Stargazer: For a change: Clear, dark skies - Brownsville Herald: Local News

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Stargazer: For a change: Clear, dark skies

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Posted: Tuesday, September 10, 2019 4:27 pm

Clear, dark skies, and brilliant stars; what a great combination! As I stepped out into the front yard last Saturday evening about 10:30 p.m. it was easy to spot the Summer Triangle high in the sky, directly overhead. All clouds were gone and the clear deep sapphire blue background really set off these now-familiar gems. The brightest stars of the Summer Triangle, Vega, Deneb, and Altair have become almost a chant; but perhaps it is only a football cheer.

As the Earth continues its trek around the sun, you may have noticed that the days are getting shorter. Later in the month, the time of the autumnal equinox, marking equal hours of daylight and nighttime, will usher in the South Texas version of fall. The now-familiar summer constellations will continue inexorably westward, and the old friends of the next season will begin to appear earlier in the evening.

Those of you who enjoy early rising, or who must get up before dawn, have already had the pleasure of their company for a few weeks now. Predawn constellations include the delicate pattern of the Pleiades near the zenith, with Taurus’ V shape behind, followed by mighty Orion, wearing his three-star belt to hold his sword and keep it ready for battle.

But for those of us who are night owls, and prefer our stargazing before we go to sleep, there is the Great Square of Pegasus racing from east to south to west throughout the night. If you are outside about eleven o’clock, try to spot the baseball diamond-shape of Pegasus, the Winged Horse of legend. Extending out from one corner is a crooked V shape, which is Andromeda, the sacrificial Princess who is rescued in the nick of time by the Greek hero, Perseus. To locate this spectacular array, first look for the W shape of Queen Cassiopeia. The bent V shape of stars that mark her daughter, Andromeda lies to the east of the W. The Pegasus square is above and attached to Andromeda. Perseus lies well below the open end of Andromeda and is a string of two branches of stars one end of which is near the Pleiades cluster. The darker your viewing area, the more likely you will see the patterns mentioned. Light pollution washes out all but the brightest objects.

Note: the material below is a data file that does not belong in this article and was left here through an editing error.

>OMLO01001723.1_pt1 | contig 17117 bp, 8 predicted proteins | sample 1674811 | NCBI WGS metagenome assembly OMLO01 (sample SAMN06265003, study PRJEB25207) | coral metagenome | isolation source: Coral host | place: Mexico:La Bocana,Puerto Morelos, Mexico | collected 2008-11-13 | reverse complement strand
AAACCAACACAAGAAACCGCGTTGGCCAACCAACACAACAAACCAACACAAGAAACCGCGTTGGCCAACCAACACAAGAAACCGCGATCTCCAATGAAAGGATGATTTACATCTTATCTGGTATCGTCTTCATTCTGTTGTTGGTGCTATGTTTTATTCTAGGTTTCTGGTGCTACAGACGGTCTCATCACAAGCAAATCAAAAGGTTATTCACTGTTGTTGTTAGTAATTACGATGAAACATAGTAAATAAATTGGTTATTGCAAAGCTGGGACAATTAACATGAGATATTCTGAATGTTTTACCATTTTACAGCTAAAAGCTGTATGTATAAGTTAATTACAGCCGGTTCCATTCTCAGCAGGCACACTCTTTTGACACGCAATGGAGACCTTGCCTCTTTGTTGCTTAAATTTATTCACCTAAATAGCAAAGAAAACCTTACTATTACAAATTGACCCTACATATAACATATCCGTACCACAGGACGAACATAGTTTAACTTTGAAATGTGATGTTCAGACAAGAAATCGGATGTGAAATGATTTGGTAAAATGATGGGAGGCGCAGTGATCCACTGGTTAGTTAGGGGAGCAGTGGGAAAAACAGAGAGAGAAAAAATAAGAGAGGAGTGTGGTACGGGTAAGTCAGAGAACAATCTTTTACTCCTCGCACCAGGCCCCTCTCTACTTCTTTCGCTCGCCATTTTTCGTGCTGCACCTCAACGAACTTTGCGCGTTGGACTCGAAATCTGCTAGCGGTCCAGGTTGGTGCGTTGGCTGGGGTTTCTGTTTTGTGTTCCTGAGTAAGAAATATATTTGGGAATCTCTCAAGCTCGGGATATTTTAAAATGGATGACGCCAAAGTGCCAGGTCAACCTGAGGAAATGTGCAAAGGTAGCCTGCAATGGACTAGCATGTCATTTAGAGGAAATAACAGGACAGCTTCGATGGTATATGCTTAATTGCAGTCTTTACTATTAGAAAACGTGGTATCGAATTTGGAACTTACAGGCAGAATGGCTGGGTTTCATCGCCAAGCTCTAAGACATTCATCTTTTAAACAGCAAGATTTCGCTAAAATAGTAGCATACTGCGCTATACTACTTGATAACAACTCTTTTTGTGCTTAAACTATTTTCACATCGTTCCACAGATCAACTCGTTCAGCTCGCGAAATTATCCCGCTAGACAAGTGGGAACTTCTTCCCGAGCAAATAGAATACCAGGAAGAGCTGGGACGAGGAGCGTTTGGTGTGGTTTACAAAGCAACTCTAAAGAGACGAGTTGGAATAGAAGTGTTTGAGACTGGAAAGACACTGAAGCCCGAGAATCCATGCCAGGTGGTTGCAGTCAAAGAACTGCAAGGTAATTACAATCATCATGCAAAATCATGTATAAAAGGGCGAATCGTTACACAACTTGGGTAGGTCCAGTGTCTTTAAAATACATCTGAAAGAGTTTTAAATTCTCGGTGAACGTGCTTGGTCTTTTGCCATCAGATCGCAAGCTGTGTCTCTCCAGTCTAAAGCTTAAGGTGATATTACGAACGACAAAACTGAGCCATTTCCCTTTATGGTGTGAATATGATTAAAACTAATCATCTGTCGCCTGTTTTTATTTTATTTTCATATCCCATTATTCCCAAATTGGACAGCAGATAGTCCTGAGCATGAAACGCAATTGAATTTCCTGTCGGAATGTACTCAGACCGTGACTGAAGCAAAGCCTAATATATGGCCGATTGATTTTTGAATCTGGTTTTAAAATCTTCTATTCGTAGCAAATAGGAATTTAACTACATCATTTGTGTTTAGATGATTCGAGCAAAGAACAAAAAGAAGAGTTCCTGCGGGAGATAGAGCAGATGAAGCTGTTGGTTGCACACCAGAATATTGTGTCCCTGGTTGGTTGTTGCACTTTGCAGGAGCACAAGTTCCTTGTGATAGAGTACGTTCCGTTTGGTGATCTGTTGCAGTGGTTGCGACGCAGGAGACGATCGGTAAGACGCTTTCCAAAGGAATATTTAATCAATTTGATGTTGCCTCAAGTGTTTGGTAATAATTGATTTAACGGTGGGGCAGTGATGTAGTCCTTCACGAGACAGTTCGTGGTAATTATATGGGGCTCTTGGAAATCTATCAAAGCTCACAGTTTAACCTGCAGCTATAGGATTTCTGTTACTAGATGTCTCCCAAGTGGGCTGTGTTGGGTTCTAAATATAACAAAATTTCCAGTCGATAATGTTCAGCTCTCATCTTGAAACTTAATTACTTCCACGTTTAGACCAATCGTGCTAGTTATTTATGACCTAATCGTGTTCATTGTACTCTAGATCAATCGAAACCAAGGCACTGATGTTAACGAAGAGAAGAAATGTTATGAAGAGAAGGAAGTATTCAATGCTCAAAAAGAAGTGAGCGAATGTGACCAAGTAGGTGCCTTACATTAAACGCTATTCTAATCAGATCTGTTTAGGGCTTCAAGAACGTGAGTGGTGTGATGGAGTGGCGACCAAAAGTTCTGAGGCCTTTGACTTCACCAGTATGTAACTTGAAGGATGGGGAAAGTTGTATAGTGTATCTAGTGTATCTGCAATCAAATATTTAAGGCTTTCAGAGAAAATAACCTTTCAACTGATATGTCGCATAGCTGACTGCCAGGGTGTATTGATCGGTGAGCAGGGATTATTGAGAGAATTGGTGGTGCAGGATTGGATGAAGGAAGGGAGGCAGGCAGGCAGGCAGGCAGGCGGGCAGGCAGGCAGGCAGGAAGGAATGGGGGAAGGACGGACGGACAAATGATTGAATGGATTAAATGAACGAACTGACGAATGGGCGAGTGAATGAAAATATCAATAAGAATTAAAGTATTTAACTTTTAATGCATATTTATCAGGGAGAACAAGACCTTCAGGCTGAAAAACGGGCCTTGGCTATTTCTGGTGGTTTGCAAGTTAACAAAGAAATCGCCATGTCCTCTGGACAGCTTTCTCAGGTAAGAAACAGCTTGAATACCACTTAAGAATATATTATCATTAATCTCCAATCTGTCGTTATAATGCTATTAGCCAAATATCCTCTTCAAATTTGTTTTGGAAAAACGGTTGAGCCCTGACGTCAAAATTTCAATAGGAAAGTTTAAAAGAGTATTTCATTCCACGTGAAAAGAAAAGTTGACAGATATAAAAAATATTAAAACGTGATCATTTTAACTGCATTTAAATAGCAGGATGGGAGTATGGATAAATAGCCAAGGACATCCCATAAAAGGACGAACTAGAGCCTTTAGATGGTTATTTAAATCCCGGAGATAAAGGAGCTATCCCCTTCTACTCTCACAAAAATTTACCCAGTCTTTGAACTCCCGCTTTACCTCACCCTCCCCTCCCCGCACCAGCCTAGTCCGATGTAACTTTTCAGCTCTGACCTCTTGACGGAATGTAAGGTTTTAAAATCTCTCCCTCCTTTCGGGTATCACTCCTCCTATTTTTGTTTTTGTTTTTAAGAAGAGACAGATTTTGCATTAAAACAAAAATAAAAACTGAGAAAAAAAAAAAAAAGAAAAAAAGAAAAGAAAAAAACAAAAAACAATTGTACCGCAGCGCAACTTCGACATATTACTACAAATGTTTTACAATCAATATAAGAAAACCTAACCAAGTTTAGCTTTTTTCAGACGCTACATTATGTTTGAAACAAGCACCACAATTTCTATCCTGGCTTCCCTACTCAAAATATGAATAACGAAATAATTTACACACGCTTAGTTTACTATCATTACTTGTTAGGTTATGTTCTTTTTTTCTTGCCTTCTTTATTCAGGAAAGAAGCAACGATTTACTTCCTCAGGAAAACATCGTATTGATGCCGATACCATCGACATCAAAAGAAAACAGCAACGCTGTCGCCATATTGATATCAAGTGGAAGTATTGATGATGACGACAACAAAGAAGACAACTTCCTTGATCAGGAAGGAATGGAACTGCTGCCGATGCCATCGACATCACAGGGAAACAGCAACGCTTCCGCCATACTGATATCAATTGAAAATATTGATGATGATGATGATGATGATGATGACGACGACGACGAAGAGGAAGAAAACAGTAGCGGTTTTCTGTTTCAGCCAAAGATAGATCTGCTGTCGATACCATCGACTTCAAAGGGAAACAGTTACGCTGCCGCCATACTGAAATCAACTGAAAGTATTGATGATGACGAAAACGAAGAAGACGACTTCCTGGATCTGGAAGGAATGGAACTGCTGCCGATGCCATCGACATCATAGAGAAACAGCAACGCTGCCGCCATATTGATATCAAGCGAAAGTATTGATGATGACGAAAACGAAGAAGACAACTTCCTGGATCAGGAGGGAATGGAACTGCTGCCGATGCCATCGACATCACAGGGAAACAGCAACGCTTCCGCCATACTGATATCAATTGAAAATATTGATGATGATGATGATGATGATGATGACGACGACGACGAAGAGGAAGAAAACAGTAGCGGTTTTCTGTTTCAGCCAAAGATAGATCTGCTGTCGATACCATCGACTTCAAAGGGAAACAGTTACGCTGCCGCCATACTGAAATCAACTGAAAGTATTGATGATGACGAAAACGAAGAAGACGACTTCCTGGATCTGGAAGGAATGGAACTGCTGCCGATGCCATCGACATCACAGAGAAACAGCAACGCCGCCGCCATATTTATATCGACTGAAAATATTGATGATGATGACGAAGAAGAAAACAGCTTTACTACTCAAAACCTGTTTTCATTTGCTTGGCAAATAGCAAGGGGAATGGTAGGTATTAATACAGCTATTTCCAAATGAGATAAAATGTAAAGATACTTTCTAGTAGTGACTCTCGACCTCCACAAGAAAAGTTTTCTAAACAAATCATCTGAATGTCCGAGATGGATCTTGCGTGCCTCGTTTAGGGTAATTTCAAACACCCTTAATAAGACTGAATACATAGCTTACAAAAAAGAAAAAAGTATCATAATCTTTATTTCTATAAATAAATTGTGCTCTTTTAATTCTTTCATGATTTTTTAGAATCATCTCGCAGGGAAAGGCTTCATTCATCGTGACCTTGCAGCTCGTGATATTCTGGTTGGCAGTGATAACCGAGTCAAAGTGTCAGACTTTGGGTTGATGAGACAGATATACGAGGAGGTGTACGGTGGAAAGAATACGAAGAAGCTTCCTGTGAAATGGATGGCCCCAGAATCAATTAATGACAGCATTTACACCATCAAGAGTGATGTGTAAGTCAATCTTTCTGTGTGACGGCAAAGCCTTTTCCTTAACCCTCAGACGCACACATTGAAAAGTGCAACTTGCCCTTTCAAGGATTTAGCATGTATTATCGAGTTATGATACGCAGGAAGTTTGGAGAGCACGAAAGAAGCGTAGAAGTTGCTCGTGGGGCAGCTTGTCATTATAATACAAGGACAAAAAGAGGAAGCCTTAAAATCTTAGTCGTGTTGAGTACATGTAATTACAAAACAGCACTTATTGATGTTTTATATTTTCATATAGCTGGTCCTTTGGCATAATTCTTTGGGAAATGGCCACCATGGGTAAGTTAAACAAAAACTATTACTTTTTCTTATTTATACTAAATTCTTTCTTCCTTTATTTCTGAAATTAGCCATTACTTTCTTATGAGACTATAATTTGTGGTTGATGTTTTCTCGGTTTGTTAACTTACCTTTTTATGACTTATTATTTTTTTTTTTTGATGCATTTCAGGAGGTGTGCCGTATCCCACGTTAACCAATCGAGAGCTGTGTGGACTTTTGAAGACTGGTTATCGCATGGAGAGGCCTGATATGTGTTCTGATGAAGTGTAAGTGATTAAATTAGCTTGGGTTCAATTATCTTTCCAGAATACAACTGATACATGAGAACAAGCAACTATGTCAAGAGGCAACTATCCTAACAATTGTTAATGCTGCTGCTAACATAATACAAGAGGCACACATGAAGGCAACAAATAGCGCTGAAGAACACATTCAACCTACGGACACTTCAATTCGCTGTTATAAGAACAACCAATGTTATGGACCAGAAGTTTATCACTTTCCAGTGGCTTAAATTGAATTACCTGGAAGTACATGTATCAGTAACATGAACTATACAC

One interesting astronomy project you might want to do is to keep watching the western sky just at sunset to spy Venus emerging from the Sun’s glare and become our Evening Star. This might be a science fair project you could begin in plenty of time to have data ready for your district science fair. Of course, the changing distance between Saturn and Jupiter or the location of the moon during a month would also be a great family affair that would engage all but the most uninterested person.

It has been quite a while since we posted the “clock-face” positions of the planets. Here is an update. Imagine you are far above our solar system, observing it as the face of an analog clock, and only using the hour hand location as it points to a numeral. Mercury is first, at the numeral 8, Venus at 8:30, Earth at 3:15 -ish, and Mars at 9:30. Jupiter is 6:15, Saturn at 5:30; Uranus (YOUR-a nus) at 2, and Neptune at 3:15. Thoroughly confused? Check out Sky & Telescope magazine for this month to clarify it; make a sketch or check out this YouTube link. https://www.youtube.com/watch?v=z8aBZZnv6y8 

Until next week, do keep looking up.

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Having a pet is a lot of responsibility, and we’ll help by giving you lots of tips and tricks! More >>

Fitness

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Our fitness articles will help teach you how to work out with gym- and home-based exercises. More >>

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Enjoy the crosswords challenge in our free daily puzzles, from the harder Sunday crossword to the quicker daily. More >>

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